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carrion crow shoes


So we are new to this forum, I came to seek help about designing shoes for a carrion crow if possible. I found about two weeks ago a juvenile crow which was already quite grown (but she still has a bit of feather shafts). She had both feet malformed, all the fingers were linked together by skin. Something really unusual, I would be happy to post photos, but not sure how? She also has the alula weirdly shaped, ending in a sort of little hard horn. I am from a bird rehab centre located in Spain, and we have 8 avian vets who had never seen such thing. I found her in the mountain, far away from any village, so she definitely was raised by her parents, and just stumbled from the tree in front of me. She is otherwise quite healthy and currently in an aviary at my home with a baby magpie which will go to the magpie rehab aviary very soon. 

We have operated on her feet and separated the fingers, the idea being that she may be able to perch (she can grip well with one thumb). She is of course unreleasable, but it would be nice for her quality of life if she could open her feet and perch on branches. I have used shoes in the past successfully to reposition parrots fingers, but I am struggling with this one. One of her wrists (I.e. just above the foot) is twisted inwards and he walks on the side of her foot. the other side all fingers are also pointing forward, so I would like to gently/progressively open the foot to position the thumb backward. Any idea/photo of a she design and material I could use is welcome. She respects the bandages well, but she loves to bathe so it should be an open design, washable and breathable ideally.

On another note we don't have other crows in the installations, just magpies (about 10 to 40 depending on the season), would they be ok companions for her? Also there is a high turn over in this aviary because we are not a sanctuary, we try and keep as few permanent residents as possible. We would probably need to add some platforms for her in there too.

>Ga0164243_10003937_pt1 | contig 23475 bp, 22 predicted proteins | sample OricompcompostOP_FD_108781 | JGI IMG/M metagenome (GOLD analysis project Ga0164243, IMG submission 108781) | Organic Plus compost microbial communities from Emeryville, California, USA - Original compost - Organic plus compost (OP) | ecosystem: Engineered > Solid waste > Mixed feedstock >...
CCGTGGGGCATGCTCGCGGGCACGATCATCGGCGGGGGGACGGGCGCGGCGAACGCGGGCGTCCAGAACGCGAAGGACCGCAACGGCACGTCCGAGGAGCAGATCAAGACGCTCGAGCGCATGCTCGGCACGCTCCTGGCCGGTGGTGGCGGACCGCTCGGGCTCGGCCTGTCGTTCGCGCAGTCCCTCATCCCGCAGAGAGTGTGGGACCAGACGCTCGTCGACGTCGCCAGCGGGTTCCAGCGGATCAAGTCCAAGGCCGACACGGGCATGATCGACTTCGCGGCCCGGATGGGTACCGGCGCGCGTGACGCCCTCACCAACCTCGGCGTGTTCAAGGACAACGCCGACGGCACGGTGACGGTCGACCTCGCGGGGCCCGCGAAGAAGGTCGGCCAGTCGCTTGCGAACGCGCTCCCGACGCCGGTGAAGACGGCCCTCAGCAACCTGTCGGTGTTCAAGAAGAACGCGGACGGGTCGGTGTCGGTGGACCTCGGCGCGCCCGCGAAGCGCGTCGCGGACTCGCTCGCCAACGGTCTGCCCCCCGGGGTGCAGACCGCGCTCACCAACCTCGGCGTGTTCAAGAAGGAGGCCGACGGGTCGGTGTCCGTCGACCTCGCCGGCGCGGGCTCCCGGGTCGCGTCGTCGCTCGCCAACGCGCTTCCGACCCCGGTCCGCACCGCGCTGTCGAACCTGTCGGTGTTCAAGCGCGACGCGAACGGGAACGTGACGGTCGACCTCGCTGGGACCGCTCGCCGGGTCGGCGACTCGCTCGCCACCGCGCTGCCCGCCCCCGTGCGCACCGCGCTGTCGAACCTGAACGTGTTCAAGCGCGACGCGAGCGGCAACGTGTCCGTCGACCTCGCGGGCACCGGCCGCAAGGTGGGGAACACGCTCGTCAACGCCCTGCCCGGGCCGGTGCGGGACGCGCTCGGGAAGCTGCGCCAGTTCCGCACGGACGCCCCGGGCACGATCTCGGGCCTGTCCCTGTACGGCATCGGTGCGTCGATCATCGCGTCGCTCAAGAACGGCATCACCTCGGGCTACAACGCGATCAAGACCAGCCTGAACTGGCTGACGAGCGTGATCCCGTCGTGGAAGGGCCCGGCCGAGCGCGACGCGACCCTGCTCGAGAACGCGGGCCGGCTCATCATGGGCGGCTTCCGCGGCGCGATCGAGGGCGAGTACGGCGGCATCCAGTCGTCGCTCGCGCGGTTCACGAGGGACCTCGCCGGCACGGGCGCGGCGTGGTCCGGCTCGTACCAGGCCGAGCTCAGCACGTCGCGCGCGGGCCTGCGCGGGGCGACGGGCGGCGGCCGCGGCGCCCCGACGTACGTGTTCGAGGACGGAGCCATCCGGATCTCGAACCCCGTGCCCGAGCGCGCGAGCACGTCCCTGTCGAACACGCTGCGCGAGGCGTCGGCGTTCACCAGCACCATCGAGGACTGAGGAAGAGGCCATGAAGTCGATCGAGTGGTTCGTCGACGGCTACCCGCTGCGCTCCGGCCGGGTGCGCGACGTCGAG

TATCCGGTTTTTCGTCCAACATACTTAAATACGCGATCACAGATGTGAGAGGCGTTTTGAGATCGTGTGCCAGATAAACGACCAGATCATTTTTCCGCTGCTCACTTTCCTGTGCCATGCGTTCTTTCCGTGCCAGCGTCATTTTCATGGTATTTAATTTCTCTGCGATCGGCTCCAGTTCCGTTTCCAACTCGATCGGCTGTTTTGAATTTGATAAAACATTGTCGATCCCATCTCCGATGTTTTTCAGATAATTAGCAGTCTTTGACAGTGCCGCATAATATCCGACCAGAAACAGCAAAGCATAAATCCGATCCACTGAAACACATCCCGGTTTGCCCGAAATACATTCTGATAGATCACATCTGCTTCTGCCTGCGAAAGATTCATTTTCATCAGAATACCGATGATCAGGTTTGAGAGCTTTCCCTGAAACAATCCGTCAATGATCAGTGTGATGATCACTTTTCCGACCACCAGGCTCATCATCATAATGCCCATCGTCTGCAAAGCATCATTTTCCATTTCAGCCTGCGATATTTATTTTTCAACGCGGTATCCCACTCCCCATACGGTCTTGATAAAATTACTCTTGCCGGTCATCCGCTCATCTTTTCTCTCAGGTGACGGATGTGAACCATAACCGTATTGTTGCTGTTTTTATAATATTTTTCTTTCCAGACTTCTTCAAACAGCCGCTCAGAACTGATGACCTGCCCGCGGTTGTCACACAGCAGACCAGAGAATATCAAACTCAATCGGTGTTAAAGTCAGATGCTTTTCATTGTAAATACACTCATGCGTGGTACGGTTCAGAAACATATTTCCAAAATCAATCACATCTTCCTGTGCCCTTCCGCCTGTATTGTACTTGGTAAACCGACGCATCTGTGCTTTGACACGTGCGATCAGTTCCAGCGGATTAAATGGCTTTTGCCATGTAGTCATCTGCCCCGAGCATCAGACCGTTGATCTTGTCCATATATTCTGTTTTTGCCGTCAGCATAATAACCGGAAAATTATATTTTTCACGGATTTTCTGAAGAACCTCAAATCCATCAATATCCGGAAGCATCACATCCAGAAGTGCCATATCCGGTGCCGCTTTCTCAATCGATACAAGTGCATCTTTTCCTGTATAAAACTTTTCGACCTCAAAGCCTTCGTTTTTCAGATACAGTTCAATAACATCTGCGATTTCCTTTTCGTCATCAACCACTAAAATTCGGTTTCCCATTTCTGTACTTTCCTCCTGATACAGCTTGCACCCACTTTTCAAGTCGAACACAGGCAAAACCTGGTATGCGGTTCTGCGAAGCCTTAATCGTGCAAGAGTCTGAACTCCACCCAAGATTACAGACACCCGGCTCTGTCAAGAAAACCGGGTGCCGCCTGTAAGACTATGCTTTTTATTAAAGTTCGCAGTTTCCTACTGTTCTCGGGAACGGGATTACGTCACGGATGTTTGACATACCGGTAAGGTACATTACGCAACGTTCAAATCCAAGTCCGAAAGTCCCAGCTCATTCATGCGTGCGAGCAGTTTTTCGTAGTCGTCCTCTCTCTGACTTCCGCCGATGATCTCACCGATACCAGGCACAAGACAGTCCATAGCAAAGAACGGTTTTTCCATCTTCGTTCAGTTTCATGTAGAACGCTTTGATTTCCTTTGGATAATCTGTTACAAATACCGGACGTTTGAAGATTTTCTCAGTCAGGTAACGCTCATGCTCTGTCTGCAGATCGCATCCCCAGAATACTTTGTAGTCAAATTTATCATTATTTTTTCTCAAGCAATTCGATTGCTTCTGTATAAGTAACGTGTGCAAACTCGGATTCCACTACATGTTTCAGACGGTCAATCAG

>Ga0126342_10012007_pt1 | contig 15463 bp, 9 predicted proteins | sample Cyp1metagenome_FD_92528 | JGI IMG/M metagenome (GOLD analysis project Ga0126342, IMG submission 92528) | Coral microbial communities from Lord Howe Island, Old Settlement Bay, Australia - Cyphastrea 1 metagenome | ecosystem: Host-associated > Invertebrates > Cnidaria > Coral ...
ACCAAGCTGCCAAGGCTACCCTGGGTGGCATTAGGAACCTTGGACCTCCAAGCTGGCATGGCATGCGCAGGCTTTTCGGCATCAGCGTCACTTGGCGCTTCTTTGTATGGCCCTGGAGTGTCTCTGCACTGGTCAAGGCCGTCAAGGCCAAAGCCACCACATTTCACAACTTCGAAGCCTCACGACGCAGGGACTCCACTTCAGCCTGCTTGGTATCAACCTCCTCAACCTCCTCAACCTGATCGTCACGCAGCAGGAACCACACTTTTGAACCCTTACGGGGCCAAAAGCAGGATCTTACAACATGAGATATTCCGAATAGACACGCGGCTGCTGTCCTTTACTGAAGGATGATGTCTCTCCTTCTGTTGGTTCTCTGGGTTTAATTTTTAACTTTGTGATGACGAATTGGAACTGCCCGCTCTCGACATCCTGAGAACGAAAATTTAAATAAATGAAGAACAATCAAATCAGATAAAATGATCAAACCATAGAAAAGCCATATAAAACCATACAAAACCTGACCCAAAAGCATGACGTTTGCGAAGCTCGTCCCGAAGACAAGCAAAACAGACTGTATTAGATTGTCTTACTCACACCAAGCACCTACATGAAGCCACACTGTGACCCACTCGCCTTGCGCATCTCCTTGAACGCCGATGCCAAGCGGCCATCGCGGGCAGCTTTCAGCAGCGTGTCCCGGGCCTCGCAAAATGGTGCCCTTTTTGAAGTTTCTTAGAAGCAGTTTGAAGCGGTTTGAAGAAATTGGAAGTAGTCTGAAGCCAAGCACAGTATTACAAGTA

Many thanks 



First of all I have to sincerely apologise that we haven't replied earlier. To our defence, we have been very much occupied with moving house and sanctuary from one end to the other end of the country. Please accept my apologies! I understand that the reply is probably of no consequence anymore, but I thought I reply anyway.

Thank you very much for taking so good care of this poorly crow fledgling. We had good success with similar, but possibly less worse cases,  by applying either a tape bandage or a dedicated shoe, or occasionally both in short succession of each other. We usually refer to the shoe design outlined in the manual below. It works well and can be made waterproof (please see link below). Please note that perching will not be easily possible, when shoes are applied, and perches may need adaptation.

We occasionaly use vet wrap (for larger birds), but for most cases we rely on Snogg, the latter being the best in our experience. Sometimes we use both, in particular in larger birds, by applying the vet wrap on top of the Snogg.

With regards to company. Magpies and crows do not get on well in the wild, and in captivity.  Only fledglings may get on well, if they haven't lived already longer in the wild before. Having said that, two of our now adult magpies, who are not getting on with each other, live now separate from each other with other jackdaws and  with residential crows, but this is in our view down to the individual personality and does usually not work well.

I hope you still find the belated response useful. I am sorry for not having replied earlier. All the best for your rescue and birds.


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